by Phil Boyer
In 2018, I left my home dock on the Napanee River in southeast Ontario and headed for the Trent-Severn Waterway, a 240-mile chain of rivers, lakes, locks, and canals leading all the way to Lake Huron’s Georgian Bay. My challenge would be to do this trip solo in SOL CANADA, a small wooden boat I’d built to be 100 percent solar-electric powered.
I knew of only one solar-electric boat that had traveled the full distance from Lock 1 in Trenton to Lock 45 in Port Severn, so they were the first. I’d be the first Canadian using only the sun to charge my batteries.
SOL CANADA’s hull was based on the Greavette Dispro, manufactured by the Disappearing Propeller Boat Company from 1915 to 1958. An enclosed motorwell holds a Torqeedo Cruise 2.0 electric outboard, and in a compartment under the seats are four 6-volt batteries wired in series to provide 24 volts with a capacity of 221 amp-hours. I expected the boat to be capable of an average speed of 5.4 mph. The batteries are charged by four flexible solar panels on the canopy. They have a rated output of 860 watts.
At 7:30 a.m. on the morning of August 19, I motored away on what was supposed to be a sunny day with a light following breeze from the east. I headed down the 6-mile stretch to the mouth of the river, then along the Bay of Quinte to the city of Trenton—a distance of 31 miles.
There was a haze in the sky that cut the solar production by half, but on the bay, the easterly breeze was now a 12-mph tailwind and SOL, doing a bit of surfing, made good headway to the mouth of the Trent-Severn waterway at Trenton.
Two miles north upriver, the only boat heading upstream, I arrived at Lock 1 and went through immediately. The lockkeeper notified the next lock, just 3/4 miles away, that I was coming and its gate opened for me as I approached. There are three more locks in the first 6 miles of the Trent Canal, and all of them were expecting me with the gates open.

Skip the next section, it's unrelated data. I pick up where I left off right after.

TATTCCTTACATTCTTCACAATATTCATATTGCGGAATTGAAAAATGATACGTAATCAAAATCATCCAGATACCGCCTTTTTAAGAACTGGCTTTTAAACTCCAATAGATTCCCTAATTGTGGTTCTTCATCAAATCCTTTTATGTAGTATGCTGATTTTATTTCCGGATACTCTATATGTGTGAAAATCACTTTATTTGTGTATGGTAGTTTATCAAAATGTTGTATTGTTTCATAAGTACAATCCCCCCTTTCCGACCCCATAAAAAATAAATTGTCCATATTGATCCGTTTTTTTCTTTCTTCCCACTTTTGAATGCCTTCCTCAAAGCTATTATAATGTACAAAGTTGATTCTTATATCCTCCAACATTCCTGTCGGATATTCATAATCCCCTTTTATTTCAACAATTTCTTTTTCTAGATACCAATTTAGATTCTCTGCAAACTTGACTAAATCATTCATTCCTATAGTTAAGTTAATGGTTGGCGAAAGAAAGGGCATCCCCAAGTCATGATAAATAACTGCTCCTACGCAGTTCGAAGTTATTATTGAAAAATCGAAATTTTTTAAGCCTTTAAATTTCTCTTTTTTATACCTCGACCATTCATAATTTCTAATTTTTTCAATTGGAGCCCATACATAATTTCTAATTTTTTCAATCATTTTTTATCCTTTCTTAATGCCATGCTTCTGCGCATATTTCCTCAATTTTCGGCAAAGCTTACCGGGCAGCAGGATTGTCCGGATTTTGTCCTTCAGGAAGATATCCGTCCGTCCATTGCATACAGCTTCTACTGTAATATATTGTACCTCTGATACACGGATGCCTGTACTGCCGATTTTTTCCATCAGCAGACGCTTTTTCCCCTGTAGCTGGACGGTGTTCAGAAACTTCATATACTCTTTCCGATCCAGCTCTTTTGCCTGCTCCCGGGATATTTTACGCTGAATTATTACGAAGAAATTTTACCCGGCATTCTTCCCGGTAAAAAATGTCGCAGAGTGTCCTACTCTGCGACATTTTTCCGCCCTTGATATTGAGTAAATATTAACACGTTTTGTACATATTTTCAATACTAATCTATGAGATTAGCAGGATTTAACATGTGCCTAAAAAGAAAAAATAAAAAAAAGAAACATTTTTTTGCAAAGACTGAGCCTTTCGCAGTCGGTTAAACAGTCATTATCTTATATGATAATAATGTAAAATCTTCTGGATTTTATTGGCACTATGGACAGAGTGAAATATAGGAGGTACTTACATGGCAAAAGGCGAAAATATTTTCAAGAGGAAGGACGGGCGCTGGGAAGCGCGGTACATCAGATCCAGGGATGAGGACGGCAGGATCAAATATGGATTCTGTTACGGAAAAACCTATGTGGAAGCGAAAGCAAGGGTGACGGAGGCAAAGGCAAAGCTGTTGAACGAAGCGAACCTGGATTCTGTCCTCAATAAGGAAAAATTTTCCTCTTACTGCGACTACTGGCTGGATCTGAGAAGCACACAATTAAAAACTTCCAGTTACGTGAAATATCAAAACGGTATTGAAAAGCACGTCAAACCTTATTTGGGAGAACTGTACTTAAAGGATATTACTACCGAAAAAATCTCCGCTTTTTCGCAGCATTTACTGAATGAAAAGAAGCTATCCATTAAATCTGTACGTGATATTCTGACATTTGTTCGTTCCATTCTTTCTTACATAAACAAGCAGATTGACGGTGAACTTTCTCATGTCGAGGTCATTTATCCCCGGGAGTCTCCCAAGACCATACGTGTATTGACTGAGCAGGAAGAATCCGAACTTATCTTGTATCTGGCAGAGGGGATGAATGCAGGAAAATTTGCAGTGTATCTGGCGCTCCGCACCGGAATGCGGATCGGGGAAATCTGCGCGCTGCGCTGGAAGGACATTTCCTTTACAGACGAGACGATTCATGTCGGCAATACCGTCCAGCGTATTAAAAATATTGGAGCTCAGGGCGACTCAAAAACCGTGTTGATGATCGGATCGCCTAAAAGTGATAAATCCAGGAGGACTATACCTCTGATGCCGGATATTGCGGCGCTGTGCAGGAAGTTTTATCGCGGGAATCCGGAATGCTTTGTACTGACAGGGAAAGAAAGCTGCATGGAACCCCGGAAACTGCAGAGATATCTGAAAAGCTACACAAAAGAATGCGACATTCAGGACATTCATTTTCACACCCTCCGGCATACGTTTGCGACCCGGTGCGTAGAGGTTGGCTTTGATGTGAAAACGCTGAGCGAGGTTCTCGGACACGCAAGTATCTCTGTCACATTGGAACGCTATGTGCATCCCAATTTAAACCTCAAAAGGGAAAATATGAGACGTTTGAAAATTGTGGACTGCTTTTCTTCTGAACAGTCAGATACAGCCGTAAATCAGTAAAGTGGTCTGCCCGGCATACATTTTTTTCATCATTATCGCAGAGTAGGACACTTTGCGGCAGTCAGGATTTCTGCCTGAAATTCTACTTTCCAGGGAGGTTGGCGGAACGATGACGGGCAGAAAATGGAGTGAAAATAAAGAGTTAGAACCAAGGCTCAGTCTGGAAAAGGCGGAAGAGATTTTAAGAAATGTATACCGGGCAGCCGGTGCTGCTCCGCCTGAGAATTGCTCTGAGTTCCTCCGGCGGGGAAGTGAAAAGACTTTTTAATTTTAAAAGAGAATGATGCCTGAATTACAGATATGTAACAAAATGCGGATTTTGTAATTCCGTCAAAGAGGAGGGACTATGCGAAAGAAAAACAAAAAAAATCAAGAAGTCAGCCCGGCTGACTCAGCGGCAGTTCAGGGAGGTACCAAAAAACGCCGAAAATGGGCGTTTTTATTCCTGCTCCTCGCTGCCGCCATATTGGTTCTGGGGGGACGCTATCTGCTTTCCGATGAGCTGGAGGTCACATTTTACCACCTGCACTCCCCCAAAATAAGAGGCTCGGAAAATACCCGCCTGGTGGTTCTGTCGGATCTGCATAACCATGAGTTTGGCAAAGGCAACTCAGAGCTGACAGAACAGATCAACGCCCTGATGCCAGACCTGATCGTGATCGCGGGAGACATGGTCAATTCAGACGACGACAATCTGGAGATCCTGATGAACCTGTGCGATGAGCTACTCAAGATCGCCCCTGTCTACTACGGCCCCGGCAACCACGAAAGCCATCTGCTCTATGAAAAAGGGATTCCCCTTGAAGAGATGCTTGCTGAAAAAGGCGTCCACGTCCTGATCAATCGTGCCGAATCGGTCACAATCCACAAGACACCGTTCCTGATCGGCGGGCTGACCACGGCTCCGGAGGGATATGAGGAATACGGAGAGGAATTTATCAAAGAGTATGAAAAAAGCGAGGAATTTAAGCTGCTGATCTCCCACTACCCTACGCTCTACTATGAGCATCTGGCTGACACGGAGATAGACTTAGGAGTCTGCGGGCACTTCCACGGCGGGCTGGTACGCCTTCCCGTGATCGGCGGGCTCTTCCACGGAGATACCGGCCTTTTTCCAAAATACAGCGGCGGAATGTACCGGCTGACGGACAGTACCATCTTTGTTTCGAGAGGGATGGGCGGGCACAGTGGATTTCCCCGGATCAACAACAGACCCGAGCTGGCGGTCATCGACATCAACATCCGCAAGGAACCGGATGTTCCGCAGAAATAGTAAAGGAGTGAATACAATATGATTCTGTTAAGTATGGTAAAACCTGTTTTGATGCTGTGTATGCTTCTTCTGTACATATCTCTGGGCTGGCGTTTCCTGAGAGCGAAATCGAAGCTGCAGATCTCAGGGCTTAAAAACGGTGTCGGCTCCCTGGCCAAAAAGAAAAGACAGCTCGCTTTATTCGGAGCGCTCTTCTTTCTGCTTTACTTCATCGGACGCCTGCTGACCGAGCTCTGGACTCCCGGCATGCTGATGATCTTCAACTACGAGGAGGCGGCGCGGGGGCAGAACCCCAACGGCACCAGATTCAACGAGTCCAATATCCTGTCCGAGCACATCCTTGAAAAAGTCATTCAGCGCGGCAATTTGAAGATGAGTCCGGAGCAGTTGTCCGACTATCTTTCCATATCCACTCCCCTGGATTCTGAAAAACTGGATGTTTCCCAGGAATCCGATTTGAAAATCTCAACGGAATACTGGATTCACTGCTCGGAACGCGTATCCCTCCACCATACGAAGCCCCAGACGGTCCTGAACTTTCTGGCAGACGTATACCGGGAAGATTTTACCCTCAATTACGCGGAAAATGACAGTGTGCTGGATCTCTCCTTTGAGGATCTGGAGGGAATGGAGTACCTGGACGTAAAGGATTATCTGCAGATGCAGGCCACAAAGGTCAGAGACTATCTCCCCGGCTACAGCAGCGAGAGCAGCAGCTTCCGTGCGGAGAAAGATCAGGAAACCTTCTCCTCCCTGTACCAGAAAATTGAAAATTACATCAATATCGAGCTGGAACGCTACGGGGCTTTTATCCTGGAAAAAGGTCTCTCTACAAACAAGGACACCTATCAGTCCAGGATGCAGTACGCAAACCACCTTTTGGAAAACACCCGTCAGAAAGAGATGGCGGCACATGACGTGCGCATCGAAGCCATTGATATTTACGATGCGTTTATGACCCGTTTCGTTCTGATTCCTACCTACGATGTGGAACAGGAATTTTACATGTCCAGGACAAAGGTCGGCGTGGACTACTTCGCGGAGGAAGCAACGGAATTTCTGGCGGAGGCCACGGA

At 6 p.m. I motored out of Lock 5, well ahead of schedule. My total distance that day was 42 miles and my battery bank was at a 77 percent charge, good enough to carry me the next day if the conditions were poor. I was the only boat stopping for the night in a still-water cove above the lock. The lock master gave me a key to the staff washroom, kitchen, and the shower. Back at SOL, I prepared for the night by folding the seats down to make my bed and rolling down poly-tarp from the perimeter of the canopy. My enclosed sleeping quarters would get some peculiar looks, but they proved to be very comfortable.
The morning sky was clear, and the sun quickly warmed SOL’s enclosure. Ed and Sandy, old friends who live close by the lock, arrived by canoe bringing coffee and a muffin. After saying goodbye and packing my things, I rolled the curtains up and SOL was ready to go. It was such a sunny day, I figured I could maintain a good pace without drawing the batteries down. I got to Lock 6 at Frankford before the morning got busy with boat traffic.
All along the river, weeds choked the shallows, and islands of free-floating weeds ripped up by boats clumped together on the surface. I can see the power gauge jump when weeds get pulled in between the prop and the housing. Although I’d made a prop guard, weeds were still a problem, but I could throw the motor into reverse and almost always shed them. Sometimes I’d have to stop and tear them out.
Just past the Frankford lock, in a narrow quiet channel with cedar trees hanging over the bank, I felt the motor vibrate with weeds tangled in the prop. Shifting into reverse did not get rid of them, so I put the controller into neutral. As I removed the weeds, I did not notice that the breeze had pushed me close to shore. When I realized what was happening, I quickly twisted myself back into my seat to take control, and in my haste my elbow hit the throttle. The boat lurched forward into overhanging branches, and the 100-lb canopy came crashing down beside me. My shouts echoed across the channel. I should have pulled the magnetic kill switch before working on the prop.
I thought the trip was over. I made my way back to Lock 6 where two lockkeepers and a boater lifted the canopy up while I reinserted the front posts and drove screws back into the holes they’d been torn out of. One solar cable at the back had been pulled apart, and I had to splice it back together. After two-and-a-half hours, the boat was a bit battered but operational. I could keep going forward.
I finished the day at Lock 8, a quiet site with campsites. I removed the screws that had been torn out, added glue to the holes, and reinserted the screws. I cooked up some spaghetti on my camp stove and was in bed by 9 p.m.
Morning came with heavily overcast skies; the forecast called for rain later in the day. So much for getting ahead of schedule.